COVID-19 vaccine passports are being presented as a relatively simple technological solution to our current travel woes. But meaningful public debate about their merits and problems is essential.
Like other innovations borne out of challenging times in history, the push for more automation and tele-operation triggered by the COVID-19 pandemic must mean more efficient and safer workplaces.
Big lines and long distances to walk have plagued airports since the dawn of the jet age. New designs and technologies haven’t helped much, even if they’re visually impressive.
From terrorism to drug smuggling and theft, the hostile insider is an often overlooked threat to airport security and safety.
Searching a smartphone is different from searching luggage. Our smartphones carry our innermost thoughts, intimate pictures, sensitive workplace documents and private messages.
The UK’s alcohol problems aren’t limited to high streets – so why are airports allowed to flout the rules?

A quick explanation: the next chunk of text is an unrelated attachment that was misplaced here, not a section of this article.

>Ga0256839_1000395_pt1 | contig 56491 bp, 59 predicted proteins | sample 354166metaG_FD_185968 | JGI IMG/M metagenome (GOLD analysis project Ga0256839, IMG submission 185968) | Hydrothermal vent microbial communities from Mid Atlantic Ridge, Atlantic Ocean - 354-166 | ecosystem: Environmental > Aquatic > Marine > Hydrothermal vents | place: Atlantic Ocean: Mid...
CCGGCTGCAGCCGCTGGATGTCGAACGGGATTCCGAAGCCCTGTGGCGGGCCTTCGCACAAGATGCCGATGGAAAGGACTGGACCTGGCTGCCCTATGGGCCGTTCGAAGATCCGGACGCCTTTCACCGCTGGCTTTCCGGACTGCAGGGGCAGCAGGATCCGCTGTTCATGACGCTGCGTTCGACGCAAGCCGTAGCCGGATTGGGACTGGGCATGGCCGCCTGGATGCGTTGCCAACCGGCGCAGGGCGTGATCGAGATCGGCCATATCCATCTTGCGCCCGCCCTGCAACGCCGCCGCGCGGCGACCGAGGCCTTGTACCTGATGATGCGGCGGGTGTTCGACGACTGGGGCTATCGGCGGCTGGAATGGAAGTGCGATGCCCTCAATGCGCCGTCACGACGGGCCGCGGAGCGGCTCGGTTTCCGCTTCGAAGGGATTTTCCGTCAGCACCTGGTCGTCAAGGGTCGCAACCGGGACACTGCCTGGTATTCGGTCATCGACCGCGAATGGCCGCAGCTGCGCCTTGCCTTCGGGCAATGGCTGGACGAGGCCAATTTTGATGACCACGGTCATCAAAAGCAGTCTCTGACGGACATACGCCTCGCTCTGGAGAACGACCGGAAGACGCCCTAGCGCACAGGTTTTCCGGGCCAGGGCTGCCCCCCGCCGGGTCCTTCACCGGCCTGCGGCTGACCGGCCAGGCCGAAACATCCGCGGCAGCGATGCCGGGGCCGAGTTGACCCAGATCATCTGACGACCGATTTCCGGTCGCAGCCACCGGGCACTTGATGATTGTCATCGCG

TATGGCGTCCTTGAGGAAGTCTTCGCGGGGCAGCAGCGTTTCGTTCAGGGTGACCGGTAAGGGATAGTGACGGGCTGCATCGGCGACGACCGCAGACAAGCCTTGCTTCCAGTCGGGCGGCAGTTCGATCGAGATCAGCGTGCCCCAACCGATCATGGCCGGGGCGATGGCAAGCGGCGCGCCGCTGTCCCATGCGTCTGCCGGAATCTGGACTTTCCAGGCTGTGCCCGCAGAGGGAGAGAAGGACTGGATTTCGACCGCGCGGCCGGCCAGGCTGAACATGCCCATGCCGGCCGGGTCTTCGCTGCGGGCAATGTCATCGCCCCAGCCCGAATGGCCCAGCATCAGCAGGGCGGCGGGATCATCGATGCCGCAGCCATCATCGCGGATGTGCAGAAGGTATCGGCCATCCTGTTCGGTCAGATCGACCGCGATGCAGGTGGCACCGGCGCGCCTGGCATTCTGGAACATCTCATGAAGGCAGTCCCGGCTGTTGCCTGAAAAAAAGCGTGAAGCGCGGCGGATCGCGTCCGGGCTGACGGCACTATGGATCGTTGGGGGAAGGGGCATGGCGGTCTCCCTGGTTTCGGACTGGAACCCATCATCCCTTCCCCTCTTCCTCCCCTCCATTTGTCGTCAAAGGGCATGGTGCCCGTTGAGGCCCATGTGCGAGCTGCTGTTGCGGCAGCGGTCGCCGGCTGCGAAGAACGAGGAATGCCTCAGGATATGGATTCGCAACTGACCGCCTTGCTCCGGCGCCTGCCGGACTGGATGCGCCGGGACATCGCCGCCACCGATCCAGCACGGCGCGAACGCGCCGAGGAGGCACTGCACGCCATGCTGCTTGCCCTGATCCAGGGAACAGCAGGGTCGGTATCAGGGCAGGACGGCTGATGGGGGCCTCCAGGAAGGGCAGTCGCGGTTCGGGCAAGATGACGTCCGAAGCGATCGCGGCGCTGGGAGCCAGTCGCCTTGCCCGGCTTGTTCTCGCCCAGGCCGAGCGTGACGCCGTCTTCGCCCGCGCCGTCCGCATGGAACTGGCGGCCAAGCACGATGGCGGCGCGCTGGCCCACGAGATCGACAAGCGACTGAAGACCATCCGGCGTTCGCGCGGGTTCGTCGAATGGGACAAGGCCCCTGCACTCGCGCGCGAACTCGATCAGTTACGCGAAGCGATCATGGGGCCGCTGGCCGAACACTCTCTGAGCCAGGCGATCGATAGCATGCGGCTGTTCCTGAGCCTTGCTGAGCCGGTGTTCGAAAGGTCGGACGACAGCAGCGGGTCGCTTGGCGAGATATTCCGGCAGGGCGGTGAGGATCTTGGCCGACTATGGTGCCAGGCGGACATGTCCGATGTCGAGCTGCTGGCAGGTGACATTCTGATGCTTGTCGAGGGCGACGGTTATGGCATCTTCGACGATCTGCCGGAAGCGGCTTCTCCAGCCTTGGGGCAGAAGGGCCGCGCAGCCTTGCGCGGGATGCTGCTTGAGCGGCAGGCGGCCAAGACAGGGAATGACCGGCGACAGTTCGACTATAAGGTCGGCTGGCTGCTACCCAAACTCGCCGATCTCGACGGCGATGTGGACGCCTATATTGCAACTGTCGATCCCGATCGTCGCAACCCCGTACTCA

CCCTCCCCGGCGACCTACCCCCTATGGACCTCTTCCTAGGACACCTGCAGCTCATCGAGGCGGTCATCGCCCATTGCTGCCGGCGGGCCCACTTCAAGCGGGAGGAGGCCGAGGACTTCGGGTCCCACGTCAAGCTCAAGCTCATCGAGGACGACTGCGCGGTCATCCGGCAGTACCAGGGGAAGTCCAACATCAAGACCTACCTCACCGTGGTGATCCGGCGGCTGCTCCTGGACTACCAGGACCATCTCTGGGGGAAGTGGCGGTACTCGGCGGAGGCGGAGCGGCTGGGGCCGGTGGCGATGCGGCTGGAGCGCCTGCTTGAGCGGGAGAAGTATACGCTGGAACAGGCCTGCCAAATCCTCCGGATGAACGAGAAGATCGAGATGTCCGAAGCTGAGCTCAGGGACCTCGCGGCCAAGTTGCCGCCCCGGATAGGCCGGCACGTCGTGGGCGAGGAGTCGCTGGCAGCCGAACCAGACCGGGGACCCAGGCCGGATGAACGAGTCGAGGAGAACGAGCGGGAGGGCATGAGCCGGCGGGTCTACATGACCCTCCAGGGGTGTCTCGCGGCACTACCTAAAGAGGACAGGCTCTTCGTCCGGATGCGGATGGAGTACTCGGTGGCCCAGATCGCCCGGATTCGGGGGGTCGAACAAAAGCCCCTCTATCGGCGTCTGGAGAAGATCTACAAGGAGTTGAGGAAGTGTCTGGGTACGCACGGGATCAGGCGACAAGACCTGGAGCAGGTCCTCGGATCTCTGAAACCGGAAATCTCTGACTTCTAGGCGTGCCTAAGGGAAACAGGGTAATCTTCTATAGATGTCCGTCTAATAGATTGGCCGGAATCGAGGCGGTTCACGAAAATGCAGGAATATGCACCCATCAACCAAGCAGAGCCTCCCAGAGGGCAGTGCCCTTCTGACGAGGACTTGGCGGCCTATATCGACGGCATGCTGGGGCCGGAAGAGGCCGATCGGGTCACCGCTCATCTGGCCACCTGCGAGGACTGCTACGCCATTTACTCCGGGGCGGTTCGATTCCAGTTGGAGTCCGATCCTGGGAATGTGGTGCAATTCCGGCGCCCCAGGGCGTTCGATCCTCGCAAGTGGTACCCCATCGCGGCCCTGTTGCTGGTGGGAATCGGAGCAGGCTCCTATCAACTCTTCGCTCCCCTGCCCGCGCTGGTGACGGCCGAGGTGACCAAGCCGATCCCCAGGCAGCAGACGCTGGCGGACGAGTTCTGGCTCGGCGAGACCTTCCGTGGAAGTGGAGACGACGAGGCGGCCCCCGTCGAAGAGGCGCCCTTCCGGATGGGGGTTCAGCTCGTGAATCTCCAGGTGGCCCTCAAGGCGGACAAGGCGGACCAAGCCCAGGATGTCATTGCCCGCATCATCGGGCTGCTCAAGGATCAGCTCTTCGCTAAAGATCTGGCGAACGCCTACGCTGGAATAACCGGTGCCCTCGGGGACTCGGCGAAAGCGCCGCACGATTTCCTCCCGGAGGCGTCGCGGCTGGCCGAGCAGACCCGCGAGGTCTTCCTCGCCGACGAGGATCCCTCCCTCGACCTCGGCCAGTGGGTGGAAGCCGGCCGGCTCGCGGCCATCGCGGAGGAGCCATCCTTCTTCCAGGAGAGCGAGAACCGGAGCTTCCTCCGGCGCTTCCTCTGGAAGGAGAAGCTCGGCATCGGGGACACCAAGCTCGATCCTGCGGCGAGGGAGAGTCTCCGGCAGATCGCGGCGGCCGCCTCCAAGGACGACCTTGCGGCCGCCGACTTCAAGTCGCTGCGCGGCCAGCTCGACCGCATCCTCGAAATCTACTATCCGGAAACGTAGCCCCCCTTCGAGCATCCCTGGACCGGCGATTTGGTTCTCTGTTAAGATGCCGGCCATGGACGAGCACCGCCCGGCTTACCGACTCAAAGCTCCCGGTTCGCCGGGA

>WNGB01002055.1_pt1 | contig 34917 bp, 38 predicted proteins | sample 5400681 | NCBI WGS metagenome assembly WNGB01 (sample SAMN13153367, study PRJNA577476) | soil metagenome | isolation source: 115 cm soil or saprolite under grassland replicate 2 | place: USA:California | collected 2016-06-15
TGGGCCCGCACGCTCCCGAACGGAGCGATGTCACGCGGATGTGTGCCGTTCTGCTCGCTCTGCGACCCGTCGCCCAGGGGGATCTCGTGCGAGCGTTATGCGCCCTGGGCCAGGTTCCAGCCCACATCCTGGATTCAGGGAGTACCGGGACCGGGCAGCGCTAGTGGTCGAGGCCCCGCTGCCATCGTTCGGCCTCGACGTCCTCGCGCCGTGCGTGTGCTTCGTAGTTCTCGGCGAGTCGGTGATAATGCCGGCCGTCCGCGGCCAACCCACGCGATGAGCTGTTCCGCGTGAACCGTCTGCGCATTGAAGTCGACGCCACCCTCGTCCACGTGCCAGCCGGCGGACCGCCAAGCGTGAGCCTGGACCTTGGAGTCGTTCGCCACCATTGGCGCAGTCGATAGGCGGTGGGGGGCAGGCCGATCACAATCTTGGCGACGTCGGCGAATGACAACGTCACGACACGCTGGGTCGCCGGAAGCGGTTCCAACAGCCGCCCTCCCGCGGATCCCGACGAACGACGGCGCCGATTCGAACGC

We need to ensure we do not sacrifice our liberty in the pursuit of a goal that is at best ineffective and at worst counterproductive.
The U.S. is considering expanding a ban it imposed in March on several Middle Eastern countries to all flights from Europe. A close look suggests the meager benefits just aren’t worth the high costs.
The ban on electronic devices in cabin luggage overlooks the airports that would be least likely to detect a bomb.
That Australia has not suffered a successful terrorist attack on its aviation industry is testament to the resilience of our security system.
As many as one in 50 people are face blind, meaning they can’t tell one face from another.
The deadly terror attack in Brussels raises the issue of safety and security at airports. But this is more about our approach to risk in any areas where people are known to gather.
Legislative and managerial weaknesses that exist in Australian airports mean we should not be complacent.